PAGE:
Linear program solvers: PuLP

We will solve the instance of a Minimum cost flow problem described in (1) now with another linear program solver: PuLP. Node 1 is the source node, nodes 2 and 3 are the transshipment nodes and node 4 is the sink node.

mcf_dimacs_1

While lpsolve has this nice feature of reading DIMACS network flow problems, PuLP has nothing comparable to offer. So we have to transform the whole network flow problem into a plain linear program on our own.

At the PuLP wiki I found a sample for solving the transshipment problem with PuLP. Actually these code snippets work also for the minimum cost flow problem but in the original code there is a typo:

Wrong:

for n in Nodes:
    prob += (supply[n]+ lpSum([route_vars[(i,j)] for (i,j) in Arcs if j == n]) >=
             demand[n]+ lpSum([route_vars[(i,j)] for (i,j) in Arcs if i == n])), \
            "Steel Flow Conservation in Node:%s"%n

Right:

for n in Nodes:
    prob += (supply[n]+ lpSum([route_vars[(i,j)] for (i,j) in Arcs if j == n]) >=
             demand[n]+ lpSum([route_vars[(i,j)] for (i,j) in Arcs if i == n])), \
            "Steel Flow Conservation in Node %s"%n

The problem in the original code is the colon (‚:‘) at 'Steel Flow Conservation in Node:%s"%n'. This causes the generation of an incorrect *.lp file that is generated when you use PuLP. This *.lp file will be sent to a solver package of your (or PuLP’s) choice. So just remove the colon in this line.

Here we go with the full working code for our sample instance of the MCFP:

'''
Minimum Cost Flow Problem Solver with PuLP
Adapted from:
https://code.google.com/p/pulp-or/wiki/ATransshipmentProblem
The American Steel Problem for the PuLP Modeller
Authors: Antony Phillips, Dr Stuart Mitchell   2007

'''

# Import PuLP modeller functions
from pulp import *

# list of nodes
nodes = [1,2,3,4]

# supply or demand of nodes
            #NodeID : [Supply,Demand]
nodeData = {1:[4,0],
            2:[0,0],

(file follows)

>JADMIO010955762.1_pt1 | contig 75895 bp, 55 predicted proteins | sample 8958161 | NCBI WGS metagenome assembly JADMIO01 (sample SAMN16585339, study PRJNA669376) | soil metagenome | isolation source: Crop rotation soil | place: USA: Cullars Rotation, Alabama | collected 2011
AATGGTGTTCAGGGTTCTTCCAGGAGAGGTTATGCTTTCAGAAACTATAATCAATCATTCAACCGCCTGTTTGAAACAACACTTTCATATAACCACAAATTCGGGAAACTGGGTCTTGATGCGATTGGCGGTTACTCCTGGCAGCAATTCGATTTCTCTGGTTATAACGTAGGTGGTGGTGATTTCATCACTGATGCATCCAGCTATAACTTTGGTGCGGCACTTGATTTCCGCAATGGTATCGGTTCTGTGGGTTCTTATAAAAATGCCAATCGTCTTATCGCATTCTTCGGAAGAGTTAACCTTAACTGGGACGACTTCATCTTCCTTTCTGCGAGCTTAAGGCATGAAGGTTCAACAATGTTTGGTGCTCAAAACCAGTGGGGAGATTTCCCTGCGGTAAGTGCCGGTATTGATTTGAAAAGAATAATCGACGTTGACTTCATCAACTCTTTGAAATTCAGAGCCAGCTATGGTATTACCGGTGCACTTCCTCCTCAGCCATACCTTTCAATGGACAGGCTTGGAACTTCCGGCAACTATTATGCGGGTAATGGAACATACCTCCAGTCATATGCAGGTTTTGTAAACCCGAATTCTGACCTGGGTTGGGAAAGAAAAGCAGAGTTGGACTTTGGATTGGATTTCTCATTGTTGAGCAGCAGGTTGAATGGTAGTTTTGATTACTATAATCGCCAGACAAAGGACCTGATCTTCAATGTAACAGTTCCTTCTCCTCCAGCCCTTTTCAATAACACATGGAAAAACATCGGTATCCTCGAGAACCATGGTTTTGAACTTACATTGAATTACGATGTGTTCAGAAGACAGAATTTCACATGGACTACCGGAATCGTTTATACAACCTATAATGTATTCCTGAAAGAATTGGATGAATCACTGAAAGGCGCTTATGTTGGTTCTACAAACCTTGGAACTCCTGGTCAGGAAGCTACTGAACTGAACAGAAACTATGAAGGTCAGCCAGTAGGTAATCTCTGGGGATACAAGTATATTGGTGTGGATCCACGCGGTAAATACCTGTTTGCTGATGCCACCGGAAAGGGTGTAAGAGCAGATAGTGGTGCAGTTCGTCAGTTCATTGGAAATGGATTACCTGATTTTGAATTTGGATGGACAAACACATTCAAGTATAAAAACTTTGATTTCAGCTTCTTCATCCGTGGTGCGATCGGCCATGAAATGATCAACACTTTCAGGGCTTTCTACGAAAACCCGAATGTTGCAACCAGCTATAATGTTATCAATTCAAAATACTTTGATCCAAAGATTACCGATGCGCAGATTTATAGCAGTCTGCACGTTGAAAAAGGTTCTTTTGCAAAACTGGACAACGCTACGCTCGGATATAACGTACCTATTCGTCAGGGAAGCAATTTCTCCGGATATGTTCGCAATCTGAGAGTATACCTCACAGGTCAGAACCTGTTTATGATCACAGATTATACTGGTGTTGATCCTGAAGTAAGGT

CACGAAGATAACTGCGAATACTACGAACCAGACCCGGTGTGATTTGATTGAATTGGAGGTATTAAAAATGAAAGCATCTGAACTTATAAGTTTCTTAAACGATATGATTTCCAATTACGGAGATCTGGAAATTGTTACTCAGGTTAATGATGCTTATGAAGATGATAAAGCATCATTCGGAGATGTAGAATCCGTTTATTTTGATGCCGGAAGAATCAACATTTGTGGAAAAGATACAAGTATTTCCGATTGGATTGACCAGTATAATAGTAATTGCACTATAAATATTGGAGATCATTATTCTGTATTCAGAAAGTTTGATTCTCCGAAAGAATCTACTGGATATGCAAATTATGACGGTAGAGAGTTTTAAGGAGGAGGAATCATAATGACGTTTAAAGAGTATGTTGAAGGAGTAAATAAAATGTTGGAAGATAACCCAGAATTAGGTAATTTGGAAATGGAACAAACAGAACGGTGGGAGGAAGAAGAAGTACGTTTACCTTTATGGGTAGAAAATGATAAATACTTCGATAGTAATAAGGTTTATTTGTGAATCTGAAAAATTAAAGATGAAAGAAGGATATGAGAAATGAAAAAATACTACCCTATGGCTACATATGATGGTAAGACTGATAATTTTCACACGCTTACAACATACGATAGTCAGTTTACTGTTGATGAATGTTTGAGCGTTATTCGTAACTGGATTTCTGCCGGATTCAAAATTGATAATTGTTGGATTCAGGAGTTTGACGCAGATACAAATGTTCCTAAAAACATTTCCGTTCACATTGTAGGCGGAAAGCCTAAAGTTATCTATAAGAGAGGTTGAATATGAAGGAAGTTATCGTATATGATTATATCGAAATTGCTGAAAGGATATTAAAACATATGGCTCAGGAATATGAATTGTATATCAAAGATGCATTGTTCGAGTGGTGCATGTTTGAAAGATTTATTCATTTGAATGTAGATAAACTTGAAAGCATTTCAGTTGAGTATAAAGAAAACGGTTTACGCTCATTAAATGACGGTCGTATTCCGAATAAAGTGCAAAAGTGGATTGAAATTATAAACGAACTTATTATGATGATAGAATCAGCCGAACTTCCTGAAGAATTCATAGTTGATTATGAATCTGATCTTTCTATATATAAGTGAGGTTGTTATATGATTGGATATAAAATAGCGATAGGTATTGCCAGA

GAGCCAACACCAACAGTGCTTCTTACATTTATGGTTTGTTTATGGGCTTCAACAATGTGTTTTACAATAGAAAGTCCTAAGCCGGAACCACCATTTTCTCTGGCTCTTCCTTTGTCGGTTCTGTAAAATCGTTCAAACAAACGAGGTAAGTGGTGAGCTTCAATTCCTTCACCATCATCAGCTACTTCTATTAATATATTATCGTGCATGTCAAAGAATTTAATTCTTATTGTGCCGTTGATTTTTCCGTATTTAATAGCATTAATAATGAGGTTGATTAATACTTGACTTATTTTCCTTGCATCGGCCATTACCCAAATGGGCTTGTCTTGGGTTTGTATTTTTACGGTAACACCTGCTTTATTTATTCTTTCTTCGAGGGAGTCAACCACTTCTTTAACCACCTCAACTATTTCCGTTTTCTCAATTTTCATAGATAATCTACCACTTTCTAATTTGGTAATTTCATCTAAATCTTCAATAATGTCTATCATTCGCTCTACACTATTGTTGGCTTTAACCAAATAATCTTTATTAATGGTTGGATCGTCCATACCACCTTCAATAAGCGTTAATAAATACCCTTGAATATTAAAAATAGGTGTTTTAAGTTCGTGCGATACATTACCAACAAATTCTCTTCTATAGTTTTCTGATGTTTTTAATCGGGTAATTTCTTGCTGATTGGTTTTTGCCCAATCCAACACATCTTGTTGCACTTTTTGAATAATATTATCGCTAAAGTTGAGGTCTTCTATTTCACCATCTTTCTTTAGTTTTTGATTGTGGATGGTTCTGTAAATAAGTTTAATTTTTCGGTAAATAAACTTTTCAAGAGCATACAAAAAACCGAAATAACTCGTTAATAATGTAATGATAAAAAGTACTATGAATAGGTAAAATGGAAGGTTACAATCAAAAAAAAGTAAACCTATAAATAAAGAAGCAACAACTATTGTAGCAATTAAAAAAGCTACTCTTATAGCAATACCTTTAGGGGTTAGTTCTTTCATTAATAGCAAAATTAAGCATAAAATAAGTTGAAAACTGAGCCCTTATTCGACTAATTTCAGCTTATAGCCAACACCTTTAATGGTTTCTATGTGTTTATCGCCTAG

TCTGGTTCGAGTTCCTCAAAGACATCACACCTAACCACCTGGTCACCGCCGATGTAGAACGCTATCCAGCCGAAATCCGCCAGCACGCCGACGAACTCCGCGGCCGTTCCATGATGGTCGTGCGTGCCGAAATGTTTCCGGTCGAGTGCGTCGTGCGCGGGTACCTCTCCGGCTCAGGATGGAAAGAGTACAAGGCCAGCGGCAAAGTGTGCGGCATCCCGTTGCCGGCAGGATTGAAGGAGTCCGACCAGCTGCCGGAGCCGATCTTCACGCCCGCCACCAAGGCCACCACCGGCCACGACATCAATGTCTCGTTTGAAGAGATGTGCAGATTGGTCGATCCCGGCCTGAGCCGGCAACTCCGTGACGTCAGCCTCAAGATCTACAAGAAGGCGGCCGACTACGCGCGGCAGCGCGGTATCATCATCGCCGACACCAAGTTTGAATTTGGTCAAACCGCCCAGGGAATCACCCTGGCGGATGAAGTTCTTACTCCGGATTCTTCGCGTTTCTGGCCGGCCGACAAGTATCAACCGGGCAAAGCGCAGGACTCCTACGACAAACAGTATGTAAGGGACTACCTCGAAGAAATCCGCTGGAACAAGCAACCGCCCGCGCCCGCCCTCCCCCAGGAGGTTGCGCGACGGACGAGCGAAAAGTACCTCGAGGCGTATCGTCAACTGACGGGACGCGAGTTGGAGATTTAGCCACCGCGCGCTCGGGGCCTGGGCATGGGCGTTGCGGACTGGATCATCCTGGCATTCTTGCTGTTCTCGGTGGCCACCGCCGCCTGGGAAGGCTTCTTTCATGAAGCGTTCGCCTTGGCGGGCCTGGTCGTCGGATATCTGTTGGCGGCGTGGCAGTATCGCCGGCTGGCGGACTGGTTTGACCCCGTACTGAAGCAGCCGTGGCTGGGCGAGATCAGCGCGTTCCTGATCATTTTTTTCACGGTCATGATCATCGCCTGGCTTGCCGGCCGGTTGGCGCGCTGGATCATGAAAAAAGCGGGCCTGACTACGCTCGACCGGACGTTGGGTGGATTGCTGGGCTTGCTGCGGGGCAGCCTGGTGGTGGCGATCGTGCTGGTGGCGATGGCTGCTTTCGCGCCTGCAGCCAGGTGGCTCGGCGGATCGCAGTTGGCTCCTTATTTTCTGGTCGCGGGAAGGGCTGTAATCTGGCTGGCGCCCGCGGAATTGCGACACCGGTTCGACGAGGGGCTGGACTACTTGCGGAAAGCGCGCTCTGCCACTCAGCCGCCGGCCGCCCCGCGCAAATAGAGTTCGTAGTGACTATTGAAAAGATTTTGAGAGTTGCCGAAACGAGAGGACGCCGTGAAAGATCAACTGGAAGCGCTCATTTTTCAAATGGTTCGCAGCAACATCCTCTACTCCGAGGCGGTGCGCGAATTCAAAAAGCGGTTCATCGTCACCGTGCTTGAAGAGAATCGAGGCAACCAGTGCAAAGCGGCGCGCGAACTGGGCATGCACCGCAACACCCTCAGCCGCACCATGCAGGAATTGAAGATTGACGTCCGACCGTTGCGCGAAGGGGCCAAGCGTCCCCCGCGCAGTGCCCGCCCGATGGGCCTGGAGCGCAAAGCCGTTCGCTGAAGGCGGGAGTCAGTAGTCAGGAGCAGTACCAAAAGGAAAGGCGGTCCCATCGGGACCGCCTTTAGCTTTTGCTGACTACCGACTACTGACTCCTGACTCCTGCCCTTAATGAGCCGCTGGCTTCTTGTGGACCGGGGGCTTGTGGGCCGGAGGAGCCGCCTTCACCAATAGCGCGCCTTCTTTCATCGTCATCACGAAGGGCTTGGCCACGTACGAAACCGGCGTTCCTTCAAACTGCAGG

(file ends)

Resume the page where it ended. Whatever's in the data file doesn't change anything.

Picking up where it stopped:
3:[0,0],
            4:[0,4]}

# arcs list
arcs = [ (1,2),
         (1,3),
         (2,3),
         (2,4),
         (3,4)]

# arcs cost, lower bound and capacity
            #Arc : [Cost,MinFlow,MaxFlow]
arcData = { (1,2):[2,0,4],
            (1,3):[2,0,2],
            (2,3):[1,0,2],
            (2,4):[3,0,3],
            (3,4):[1,0,5] }

# Splits the dictionaries to be more understandable
(supply, demand) = splitDict(nodeData)
(costs, mins, maxs) = splitDict(arcData)

# Creates the boundless Variables as Integers
vars = LpVariable.dicts("Route",arcs,None,None,LpInteger)

# Creates the upper and lower bounds on the variables
for a in arcs:
    vars[a].bounds(mins[a], maxs[a])

# Creates the 'prob' variable to contain the problem data    
prob = LpProblem("Minimum Cost Flow Problem Sample",LpMinimize)

# Creates the objective function
prob += lpSum([vars[a]* costs[a] for a in arcs]), "Total Cost of Transport"

# Creates all problem constraints - this ensures the amount going into each node is 
# at least equal to the amount leaving
for n in nodes:
    prob += (supply[n]+ lpSum([vars[(i,j)] for (i,j) in arcs if j == n]) >=
             demand[n]+ lpSum([vars[(i,j)] for (i,j) in arcs if i == n])), \
            "Flow Conservation in Node %s"%n

# The problem data is written to an .lp file
prob.writeLP("simple_MCFP.lp")

# The problem is solved using PuLP's choice of Solver
prob.solve()

# The optimised objective function value is printed to the screen    
print "Total Cost of Transportation = ", value(prob.objective)

The code is well commented. For a very detailed description have a look at the wiki of PuLP. Because there is no special network component in the PuLP modeler – any problem to solve is a linear program. So you have to write any instance of a MCFP as a plain LP which is not easy to understand at first glance.